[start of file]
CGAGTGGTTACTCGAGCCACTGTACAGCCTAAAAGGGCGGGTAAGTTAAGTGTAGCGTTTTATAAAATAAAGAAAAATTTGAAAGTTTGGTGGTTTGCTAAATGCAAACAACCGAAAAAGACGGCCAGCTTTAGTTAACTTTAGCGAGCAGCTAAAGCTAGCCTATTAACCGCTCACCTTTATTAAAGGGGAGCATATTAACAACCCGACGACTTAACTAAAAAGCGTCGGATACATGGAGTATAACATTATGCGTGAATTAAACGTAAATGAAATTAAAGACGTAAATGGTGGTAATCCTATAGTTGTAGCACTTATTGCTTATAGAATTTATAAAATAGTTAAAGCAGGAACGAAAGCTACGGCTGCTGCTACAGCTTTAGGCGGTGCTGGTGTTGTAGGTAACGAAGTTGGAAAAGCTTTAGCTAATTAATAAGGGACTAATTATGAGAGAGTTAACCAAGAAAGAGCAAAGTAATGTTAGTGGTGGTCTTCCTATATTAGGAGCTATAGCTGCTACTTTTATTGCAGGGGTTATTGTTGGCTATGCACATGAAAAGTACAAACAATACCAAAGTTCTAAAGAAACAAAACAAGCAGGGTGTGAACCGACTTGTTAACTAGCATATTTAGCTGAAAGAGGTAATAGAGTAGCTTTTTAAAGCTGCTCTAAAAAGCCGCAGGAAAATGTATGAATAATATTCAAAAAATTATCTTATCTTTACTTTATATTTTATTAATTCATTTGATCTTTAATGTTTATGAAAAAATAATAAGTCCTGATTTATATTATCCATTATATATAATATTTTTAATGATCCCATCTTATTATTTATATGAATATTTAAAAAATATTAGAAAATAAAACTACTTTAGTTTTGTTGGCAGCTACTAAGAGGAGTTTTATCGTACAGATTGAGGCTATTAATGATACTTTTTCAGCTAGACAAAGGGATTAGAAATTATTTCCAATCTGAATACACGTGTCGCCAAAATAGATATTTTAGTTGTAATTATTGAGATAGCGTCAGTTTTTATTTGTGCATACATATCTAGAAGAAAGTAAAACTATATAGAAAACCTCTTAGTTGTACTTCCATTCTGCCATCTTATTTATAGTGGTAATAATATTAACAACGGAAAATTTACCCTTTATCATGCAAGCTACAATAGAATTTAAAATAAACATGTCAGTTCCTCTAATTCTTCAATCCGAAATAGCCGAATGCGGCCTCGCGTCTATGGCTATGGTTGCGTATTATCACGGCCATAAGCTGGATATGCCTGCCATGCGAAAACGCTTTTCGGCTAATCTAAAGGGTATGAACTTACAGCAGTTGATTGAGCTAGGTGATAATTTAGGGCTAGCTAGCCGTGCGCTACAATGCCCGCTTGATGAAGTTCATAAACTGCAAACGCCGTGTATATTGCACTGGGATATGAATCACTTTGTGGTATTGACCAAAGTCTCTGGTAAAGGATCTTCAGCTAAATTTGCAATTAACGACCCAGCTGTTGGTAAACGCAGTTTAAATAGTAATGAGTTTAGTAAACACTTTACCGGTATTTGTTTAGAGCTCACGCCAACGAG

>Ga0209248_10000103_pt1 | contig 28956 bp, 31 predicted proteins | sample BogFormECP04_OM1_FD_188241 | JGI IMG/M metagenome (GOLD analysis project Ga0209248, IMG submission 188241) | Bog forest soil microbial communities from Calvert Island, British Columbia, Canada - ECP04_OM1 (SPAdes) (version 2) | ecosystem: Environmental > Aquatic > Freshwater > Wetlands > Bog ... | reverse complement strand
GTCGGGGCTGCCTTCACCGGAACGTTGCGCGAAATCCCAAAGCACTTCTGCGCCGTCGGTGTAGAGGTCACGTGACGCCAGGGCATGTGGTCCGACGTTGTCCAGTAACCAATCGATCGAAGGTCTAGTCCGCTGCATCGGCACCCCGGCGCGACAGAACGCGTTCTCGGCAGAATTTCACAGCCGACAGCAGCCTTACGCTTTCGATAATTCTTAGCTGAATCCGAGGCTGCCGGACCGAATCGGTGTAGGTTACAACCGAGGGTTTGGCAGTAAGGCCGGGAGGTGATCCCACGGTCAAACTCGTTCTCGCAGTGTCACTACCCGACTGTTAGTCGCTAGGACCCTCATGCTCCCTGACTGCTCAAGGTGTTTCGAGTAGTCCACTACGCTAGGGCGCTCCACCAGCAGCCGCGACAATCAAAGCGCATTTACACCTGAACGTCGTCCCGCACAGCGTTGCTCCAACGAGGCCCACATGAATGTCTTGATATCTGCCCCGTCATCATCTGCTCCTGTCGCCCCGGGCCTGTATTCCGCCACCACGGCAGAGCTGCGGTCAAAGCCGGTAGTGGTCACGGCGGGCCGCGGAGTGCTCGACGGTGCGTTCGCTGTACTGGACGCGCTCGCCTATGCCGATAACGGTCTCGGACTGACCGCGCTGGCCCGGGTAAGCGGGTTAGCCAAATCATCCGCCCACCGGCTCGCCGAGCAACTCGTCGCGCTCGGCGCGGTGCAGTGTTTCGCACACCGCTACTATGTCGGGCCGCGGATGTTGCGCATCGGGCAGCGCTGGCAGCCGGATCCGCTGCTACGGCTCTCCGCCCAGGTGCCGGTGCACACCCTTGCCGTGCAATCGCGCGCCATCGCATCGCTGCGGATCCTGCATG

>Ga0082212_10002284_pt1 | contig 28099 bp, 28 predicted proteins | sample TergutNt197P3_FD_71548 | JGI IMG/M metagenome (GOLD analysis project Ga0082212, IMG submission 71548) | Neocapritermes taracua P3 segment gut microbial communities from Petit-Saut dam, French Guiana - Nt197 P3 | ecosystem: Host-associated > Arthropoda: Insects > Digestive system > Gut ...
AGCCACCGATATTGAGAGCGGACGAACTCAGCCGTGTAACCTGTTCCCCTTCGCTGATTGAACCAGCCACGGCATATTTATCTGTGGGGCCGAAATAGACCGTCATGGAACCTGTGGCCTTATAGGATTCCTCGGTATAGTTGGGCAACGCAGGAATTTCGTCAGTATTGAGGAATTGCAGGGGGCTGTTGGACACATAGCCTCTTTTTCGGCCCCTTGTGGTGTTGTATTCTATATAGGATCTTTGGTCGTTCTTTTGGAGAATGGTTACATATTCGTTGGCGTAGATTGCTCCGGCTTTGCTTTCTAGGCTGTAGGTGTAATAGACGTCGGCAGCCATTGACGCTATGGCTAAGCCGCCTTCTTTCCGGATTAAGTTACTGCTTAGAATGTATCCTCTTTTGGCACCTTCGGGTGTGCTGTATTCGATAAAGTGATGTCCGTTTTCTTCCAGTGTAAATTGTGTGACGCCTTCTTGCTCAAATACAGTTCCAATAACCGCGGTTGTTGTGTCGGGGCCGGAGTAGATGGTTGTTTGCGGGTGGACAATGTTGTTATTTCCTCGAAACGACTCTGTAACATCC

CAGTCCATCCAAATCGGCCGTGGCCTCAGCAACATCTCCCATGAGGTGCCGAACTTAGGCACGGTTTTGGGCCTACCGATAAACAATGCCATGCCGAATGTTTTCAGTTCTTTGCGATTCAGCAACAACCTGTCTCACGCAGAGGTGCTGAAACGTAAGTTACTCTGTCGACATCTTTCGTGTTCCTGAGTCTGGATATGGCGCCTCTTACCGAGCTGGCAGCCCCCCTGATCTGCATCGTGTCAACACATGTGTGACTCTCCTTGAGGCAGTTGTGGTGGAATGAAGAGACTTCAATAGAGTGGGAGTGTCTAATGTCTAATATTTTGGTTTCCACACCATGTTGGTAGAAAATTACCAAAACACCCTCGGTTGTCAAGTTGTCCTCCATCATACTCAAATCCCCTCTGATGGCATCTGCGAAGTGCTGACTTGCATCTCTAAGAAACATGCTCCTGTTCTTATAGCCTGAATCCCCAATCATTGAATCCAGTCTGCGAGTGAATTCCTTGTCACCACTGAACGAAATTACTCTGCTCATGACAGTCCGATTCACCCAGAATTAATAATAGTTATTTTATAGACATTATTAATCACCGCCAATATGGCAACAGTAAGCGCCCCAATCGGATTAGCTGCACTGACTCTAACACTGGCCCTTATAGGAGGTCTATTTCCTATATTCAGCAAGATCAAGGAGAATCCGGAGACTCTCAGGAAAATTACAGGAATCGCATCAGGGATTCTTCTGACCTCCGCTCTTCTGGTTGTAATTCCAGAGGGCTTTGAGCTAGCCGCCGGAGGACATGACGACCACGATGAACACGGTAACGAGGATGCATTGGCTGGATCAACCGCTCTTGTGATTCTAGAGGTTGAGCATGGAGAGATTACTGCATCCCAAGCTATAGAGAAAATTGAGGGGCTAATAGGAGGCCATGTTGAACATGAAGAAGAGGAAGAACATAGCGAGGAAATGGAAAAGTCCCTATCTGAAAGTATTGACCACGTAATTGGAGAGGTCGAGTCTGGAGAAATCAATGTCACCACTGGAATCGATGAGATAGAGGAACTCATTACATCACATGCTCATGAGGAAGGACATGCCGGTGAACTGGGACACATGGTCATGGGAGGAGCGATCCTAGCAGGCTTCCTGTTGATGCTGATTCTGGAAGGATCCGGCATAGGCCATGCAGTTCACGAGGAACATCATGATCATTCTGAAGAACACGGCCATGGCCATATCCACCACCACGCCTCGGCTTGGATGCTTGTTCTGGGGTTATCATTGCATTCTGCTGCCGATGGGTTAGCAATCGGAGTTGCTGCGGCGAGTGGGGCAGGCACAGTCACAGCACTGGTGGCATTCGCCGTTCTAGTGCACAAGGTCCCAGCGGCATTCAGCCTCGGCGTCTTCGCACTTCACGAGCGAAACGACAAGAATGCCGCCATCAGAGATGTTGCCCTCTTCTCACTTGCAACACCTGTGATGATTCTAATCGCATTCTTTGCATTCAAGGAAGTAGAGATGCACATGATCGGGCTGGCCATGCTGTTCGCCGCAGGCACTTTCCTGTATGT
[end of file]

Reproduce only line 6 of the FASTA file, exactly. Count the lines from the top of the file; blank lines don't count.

CAGTCCATCCAAATCGGCCGTGGCCTCAGCAACATCTCCCATGAGGTGCCGAACTTAGGCACGGTTTTGGGCCTACCGATAAACAATGCCATGCCGAATGTTTTCAGTTCTTTGCGATTCAGCAACAACCTGTCTCACGCAGAGGTGCTGAAACGTAAGTTACTCTGTCGACATCTTTCGTGTTCCTGAGTCTGGATATGGCGCCTCTTACCGAGCTGGCAGCCCCCCTGATCTGCATCGTGTCAACACATGTGTGACTCTCCTTGAGGCAGTTGTGGTGGAATGAAGAGACTTCAATAGAGTGGGAGTGTCTAATGTCTAATATTTTGGTTTCCACACCATGTTGGTAGAAAATTACCAAAACACCCTCGGTTGTCAAGTTGTCCTCCATCATACTCAAATCCCCTCTGATGGCATCTGCGAAGTGCTGACTTGCATCTCTAAGAAACATGCTCCTGTTCTTATAGCCTGAATCCCCAATCATTGAATCCAGTCTGCGAGTGAATTCCTTGTCACCACTGAACGAAATTACTCTGCTCATGACAGTCCGATTCACCCAGAATTAATAATAGTTATTTTATAGACATTATTAATCACCGCCAATATGGCAACAGTAAGCGCCCCAATCGGATTAGCTGCACTGACTCTAACACTGGCCCTTATAGGAGGTCTATTTCCTATATTCAGCAAGATCAAGGAGAATCCGGAGACTCTCAGGAAAATTACAGGAATCGCATCAGGGATTCTTCTGACCTCCGCTCTTCTGGTTGTAATTCCAGAGGGCTTTGAGCTAGCCGCCGGAGGACATGACGACCACGATGAACACGGTAACGAGGATGCATTGGCTGGATCAACCGCTCTTGTGATTCTAGAGGTTGAGCATGGAGAGATTACTGCATCCCAAGCTATAGAGAAAATTGAGGGGCTAATAGGAGGCCATGTTGAACATGAAGAAGAGGAAGAACATAGCGAGGAAATGGAAAAGTCCCTATCTGAAAGTATTGACCACGTAATTGGAGAGGTCGAGTCTGGAGAAATCAATGTCACCACTGGAATCGATGAGATAGAGGAACTCATTACATCACATGCTCATGAGGAAGGACATGCCGGTGAACTGGGACACATGGTCATGGGAGGAGCGATCCTAGCAGGCTTCCTGTTGATGCTGATTCTGGAAGGATCCGGCATAGGCCATGCAGTTCACGAGGAACATCATGATCATTCTGAAGAACACGGCCATGGCCATATCCACCACCACGCCTCGGCTTGGATGCTTGTTCTGGGGTTATCATTGCATTCTGCTGCCGATGGGTTAGCAATCGGAGTTGCTGCGGCGAGTGGGGCAGGCACAGTCACAGCACTGGTGGCATTCGCCGTTCTAGTGCACAAGGTCCCAGCGGCATTCAGCCTCGGCGTCTTCGCACTTCACGAGCGAAACGACAAGAATGCCGCCATCAGAGATGTTGCCCTCTTCTCACTTGCAACACCTGTGATGATTCTAATCGCATTCTTTGCATTCAAGGAAGTAGAGATGCACATGATCGGGCTGGCCATGCTGTTCGCCGCAGGCACTTTCCTGTATGT